Posts Tagged: Charitable Donations

How Can They Do That? A Question Many Commercial Co-Venturers Love to Ask

Advertising lawyers when giving advice to clients on promotional programs and advertising disclosures are always asked by their clients, why must we do it that way when XYZ company isn’t?  The answer is usually somewhere between I don’t know why XYZ company is doing it that way and XYZ company is doing it wrong.  The task is even more difficult when dealing with commercial co-ventures, since the regulations seem to slip the mind of many a brand.

I recently came across an ad for the new Apple® iPhone 8 (PRODUCT) RED™ which lists on the Apple website for $799 for the 64gb version and $949 for the 256 gb version (for those of you who would like to film a remake of The Ten Commandments).  The Apple website states under a picture of the phone as follows:

iPhone 8 and iPhone 8 Plus (PRODUCT)RED Special Edition are now available.  Every purchase contributes directly to the Global Fund to fight AIDS.”

When you scroll down to the bottom of the page, it says “A portion of the proceeds from every (PRODUCT)RED purchase will go the Global Fund to fight AIDS in Africa.” (more…)

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Commercial Co-Ventures What a Charity Needs to Know

Yay!  Big brand wants to team up and donate part of the purchase price of its sales to your charity.  Do you just have to sit back and watch the money come pouring in?

Procedurally, no; substantively, (mostly) yes.  Even though the “work” in a commercial co-venture may be done primarily by the commercial company in terms of registrations and actual product selling, a charity has a number of its own obligations that cannot be ignored.

A short primer:  Buy this + we donate that = commercial co-venture.  Simple. (more…)

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Should Your Company Engage in Cause Marketing? Here’s What Consumers Think

Cause marketing is good marketing according to a recent study.  

The marketing research firm Toluna conducted a survey of 1,000 U.S. adults and here’s what they had to say:

  • Almost half felt that “it’s a great way to bring attention to different national or global issues.”
  • Over half said their favorite way for companies to engage was to “donate some portion of their revenue to a recognized charity.”
  • The most popular cause was “hunger, homelessness or medical relief” followed closely by “education.”
  • A significant majority favored domestic causes over international causes.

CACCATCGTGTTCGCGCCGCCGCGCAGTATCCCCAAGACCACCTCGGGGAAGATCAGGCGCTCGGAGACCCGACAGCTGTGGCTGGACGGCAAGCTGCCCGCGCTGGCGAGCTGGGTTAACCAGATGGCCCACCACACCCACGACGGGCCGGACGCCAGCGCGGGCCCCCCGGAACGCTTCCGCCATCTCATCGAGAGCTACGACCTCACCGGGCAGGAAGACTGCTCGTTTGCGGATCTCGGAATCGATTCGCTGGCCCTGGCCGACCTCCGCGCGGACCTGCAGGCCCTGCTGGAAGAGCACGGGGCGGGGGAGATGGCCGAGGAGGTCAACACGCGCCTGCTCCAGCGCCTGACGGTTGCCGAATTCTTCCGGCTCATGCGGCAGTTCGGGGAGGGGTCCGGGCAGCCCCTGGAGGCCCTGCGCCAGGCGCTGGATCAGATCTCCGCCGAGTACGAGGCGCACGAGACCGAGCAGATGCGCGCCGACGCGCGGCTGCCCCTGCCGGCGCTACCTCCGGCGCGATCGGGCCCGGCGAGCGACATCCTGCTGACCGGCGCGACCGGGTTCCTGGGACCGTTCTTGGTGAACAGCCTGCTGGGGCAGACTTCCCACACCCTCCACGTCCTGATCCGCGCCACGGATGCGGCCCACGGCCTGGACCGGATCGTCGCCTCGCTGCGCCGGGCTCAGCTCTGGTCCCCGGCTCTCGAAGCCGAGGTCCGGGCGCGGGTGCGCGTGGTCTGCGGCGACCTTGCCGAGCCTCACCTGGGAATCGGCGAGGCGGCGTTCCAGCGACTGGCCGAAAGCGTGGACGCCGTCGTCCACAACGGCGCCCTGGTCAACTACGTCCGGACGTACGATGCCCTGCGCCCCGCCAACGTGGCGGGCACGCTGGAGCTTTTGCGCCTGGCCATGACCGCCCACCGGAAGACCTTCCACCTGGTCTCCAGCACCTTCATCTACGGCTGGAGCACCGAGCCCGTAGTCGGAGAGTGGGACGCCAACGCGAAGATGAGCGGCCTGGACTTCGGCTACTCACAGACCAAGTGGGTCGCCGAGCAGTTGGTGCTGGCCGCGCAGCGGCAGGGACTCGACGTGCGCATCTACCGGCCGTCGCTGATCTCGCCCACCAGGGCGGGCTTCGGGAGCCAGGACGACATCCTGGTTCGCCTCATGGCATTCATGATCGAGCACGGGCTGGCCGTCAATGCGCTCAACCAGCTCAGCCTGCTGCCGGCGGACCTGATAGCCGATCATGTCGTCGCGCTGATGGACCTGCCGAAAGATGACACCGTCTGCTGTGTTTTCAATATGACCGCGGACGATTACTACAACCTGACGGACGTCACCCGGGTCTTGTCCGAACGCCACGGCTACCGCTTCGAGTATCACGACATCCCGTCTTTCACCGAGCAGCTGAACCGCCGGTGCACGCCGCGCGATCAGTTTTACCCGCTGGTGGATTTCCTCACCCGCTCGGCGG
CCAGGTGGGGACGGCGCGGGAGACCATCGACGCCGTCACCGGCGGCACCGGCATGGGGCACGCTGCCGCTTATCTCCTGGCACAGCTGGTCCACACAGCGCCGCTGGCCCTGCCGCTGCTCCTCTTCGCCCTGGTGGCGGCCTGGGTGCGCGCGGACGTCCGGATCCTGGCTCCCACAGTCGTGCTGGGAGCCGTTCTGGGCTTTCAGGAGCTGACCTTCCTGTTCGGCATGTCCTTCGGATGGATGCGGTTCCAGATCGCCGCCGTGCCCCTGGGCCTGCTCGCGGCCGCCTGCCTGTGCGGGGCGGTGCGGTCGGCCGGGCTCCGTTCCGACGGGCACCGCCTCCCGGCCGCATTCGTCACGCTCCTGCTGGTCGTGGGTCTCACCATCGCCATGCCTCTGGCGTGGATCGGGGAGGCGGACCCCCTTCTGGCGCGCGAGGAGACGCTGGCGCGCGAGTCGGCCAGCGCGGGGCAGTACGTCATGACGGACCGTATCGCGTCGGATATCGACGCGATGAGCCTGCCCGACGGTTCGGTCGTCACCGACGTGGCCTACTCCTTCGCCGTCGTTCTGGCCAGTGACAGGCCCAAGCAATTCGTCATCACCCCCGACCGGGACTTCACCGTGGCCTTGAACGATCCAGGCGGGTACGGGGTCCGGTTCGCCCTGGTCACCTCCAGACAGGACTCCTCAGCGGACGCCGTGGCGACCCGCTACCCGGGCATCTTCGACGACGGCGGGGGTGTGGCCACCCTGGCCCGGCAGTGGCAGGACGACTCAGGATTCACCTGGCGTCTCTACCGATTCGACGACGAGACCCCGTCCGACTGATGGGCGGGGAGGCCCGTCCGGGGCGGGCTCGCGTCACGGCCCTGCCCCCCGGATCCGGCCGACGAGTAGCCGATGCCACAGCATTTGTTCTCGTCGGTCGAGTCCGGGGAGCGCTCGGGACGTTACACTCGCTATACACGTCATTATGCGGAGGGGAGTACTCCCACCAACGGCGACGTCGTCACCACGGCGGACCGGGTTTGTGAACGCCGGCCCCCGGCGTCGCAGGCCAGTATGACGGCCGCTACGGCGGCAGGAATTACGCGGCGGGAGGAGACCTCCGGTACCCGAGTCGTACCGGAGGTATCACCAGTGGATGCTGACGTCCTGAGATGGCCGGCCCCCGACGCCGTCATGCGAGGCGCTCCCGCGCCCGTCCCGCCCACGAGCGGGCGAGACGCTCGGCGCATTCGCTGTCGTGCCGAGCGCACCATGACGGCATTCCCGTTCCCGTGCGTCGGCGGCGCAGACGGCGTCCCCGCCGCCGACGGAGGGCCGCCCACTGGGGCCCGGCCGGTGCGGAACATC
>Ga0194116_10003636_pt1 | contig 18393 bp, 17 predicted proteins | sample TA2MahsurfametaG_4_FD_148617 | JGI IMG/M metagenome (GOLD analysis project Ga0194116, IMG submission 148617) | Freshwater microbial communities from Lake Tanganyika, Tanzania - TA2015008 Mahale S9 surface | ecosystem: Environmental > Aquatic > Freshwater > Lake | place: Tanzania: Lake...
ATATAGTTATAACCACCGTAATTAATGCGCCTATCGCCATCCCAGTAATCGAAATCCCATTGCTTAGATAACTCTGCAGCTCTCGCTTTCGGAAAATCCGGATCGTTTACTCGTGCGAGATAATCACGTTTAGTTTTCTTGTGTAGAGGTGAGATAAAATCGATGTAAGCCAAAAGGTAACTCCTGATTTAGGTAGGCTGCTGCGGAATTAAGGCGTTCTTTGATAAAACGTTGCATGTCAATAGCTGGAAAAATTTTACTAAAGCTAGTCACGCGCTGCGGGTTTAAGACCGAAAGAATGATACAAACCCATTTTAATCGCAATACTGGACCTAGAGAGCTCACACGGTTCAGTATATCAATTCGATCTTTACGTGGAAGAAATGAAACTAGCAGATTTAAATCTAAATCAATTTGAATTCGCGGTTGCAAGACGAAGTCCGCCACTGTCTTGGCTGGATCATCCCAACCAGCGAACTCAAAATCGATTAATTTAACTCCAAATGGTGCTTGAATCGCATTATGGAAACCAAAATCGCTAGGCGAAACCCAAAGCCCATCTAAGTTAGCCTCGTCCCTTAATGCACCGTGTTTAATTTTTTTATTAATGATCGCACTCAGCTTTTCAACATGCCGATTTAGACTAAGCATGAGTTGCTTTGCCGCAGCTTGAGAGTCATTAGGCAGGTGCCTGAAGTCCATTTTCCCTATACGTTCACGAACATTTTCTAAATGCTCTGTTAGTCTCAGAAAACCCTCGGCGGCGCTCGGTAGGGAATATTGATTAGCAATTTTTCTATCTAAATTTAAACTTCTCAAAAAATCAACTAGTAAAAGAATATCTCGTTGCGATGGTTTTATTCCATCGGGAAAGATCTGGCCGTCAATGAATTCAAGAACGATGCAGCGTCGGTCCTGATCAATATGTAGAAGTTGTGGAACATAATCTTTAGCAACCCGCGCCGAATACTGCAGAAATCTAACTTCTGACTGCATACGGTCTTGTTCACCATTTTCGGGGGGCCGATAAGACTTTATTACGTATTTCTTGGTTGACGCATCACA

• Nearly two-thirds said they regularly or sometimes sought out brands that support certain causes.
  • Most said that it does not impact their willingness to purchase if they don’t agree with the cause.
  • But almost half of millennials surveyed would seek out a brand that aligned with a cause they agreed with.
  • Millennials were a little more skeptical of cause marketing, but still 80% were not skeptical.
  • Almost half of the millennials surveyed said they would spend time researching brands to see what causes they support and would be willing to pay more for these products. And 30% would even sacrifice quality for a good cause.

Once again, the surveys show that cause marketing should be a critical part of a brand’s activities.  And according to this survey, any cause marketing is worthwhile, but apparently the best thing to do is target millennials, use your revenue to make donations, support hunger, homelessness or medical relief when possible, stay domestic, and let the public know what you’re doing.

 

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The Three Dirty Words A Company Involved in Cause Marketing Doesn’t Want to Hear

George Carlin had seven dirty words.  Spongebob Squarepants had 13 bad words (7 regular/6 sailor).  And New York State has 6,942 dirty words that can’t be used on vanity plates.  But commercial co-venturers should be aware of three dirty words: Professional Fundraiser, Professional Solicitor, and Fundraising Counsel, because if your cause marketing campaign drifts into these areas, you may want to scream another dirty word.

These categories are treated differently from commercial co-venturers under charitable solicitation laws because these people get paid for their fundraising activities and therefore, the state regulators are more cautious and have imposed much more stringent registration, bonding and reporting requirements.  (more…)

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Guidance From Commercial Co-Venture Caselaw: A Unicorn of a Topic

There are not many court decisions concerning commercial co-ventures.  In fact, there are perhaps five.  This is far less than the number of decisions involving unicorns (seriously).  Nevertheless, these few court decisions provide some guidance on how a court may look at claims involving alleged violation of commercial co-venture laws.  Let’s take a look:

Attorney General v. Bach, 81 Mass. App. Ct. 1126 (2012):  Company sold tickets to a “show house” with proceeds to go to charity.  No contract with charity.  No registration (note: MA).  Show not a big hit.  Company went under.  Unknown if donation actually made.  Two years later, MA attorney general brought action against the owner personally.   Court found owner violated CCV laws.  Permanent injunction issued precluding owner from failing to comply with the act. (more…)

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